"I see that, Jacob. Hadn't you better throw her over a point or two?"

"I'll throw her over all she'll stand," answered Jacob Ropes, as he
moved the handles of the brass-bound and highly polished steering wheel
of the yacht. "Don't you think we had better lower the mainsail?"

"I think a couple of reefs will be enough—for the present," replied Dick
Wilbur. "We can get the canvas in on the run when it freshens up."

At this old Jacob Ropes shook his head doubtfully, but as Dick Wilbur
was commonly looked upon as the leader in the present outing, he said
nothing in opposition. Both Dick Wilbur and Bob Hobart sprang to the
halyards, and soon the mainsail was set to the former's satisfaction.
The topsail had already been stowed away, and now the jib was likewise
made safe.

The Dashaway had been cruising off the shore of the Carolinas for the
best part of a week. She was as trim and substantial a yacht as one
could meet anywhere, and had been built especially for Dick Wilbur's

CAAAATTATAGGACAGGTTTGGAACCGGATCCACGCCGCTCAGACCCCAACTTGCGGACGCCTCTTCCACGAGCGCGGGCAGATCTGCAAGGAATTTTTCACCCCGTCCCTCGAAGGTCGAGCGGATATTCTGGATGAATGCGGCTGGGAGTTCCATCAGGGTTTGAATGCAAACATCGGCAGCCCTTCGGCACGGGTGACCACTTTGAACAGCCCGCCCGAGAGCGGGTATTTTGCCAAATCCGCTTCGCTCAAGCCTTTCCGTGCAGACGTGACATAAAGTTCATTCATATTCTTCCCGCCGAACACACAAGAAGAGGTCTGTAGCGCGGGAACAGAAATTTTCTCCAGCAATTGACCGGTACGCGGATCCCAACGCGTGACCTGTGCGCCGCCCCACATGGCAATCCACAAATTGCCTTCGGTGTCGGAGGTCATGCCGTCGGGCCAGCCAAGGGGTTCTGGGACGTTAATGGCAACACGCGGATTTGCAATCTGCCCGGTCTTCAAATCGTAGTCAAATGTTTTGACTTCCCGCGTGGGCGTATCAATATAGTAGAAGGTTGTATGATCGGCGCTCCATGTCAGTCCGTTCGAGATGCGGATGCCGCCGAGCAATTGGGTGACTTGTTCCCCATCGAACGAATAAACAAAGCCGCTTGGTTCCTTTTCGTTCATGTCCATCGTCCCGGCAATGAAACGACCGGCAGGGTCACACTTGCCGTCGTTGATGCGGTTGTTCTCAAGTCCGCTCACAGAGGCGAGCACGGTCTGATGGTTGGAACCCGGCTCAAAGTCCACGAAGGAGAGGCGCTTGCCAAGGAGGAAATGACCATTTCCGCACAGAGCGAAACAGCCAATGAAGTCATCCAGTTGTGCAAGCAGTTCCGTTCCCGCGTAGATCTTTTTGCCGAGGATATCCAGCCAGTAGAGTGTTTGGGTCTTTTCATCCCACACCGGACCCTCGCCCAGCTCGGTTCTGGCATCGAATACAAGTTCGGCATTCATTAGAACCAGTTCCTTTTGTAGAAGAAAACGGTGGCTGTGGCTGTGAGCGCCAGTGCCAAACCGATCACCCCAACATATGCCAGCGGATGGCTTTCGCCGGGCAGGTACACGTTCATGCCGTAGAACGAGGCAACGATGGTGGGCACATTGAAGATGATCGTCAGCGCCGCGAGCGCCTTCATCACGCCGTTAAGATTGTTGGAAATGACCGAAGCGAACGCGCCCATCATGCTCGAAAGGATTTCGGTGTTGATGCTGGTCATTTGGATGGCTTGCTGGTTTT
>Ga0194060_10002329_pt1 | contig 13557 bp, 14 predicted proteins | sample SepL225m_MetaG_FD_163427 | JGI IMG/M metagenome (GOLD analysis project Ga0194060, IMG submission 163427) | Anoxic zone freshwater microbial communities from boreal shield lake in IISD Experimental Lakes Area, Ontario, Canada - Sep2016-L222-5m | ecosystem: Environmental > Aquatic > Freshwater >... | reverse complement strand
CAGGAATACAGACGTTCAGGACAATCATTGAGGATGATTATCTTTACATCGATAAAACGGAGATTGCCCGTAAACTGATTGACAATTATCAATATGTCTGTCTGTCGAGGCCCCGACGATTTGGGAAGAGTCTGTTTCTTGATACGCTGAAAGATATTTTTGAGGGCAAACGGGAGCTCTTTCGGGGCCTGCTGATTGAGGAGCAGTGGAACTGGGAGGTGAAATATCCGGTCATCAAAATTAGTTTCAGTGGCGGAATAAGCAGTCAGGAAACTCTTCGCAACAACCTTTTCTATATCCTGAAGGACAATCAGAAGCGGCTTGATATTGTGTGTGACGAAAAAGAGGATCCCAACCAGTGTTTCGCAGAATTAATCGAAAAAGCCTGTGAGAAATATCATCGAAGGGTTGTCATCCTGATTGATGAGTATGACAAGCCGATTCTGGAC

uncle by a firm of ship constructors who made a specialty of this class
of work. She was long and narrow—yet not too narrow for safety—and while
her mast was a towering one, the ballast of lead in her keel was
sufficient to render her sailing qualities good even in a heavy blow.

In a former story, entitled "Gun and Sled," I told how four boys, Dick
Wilbur, Bob Hobart, Don Harrison and Leander Carson organized the Gun
and Sled Club, and went off on a long winter outing on Snow-Top Island.
They were accompanied by Danny Guirk, a poor but merry-hearted Irish
lad, who did all sorts of odds and ends of work for them, and amid snow
and ice the club went gunning, fishing, ice-boat sailing and the like to
their hearts' content.

When the lads returned to their homes in Waterford, it was decided by a
unanimous vote to make the club a permanent one, and the snow still lay
on the ground while they were planning for their outing during the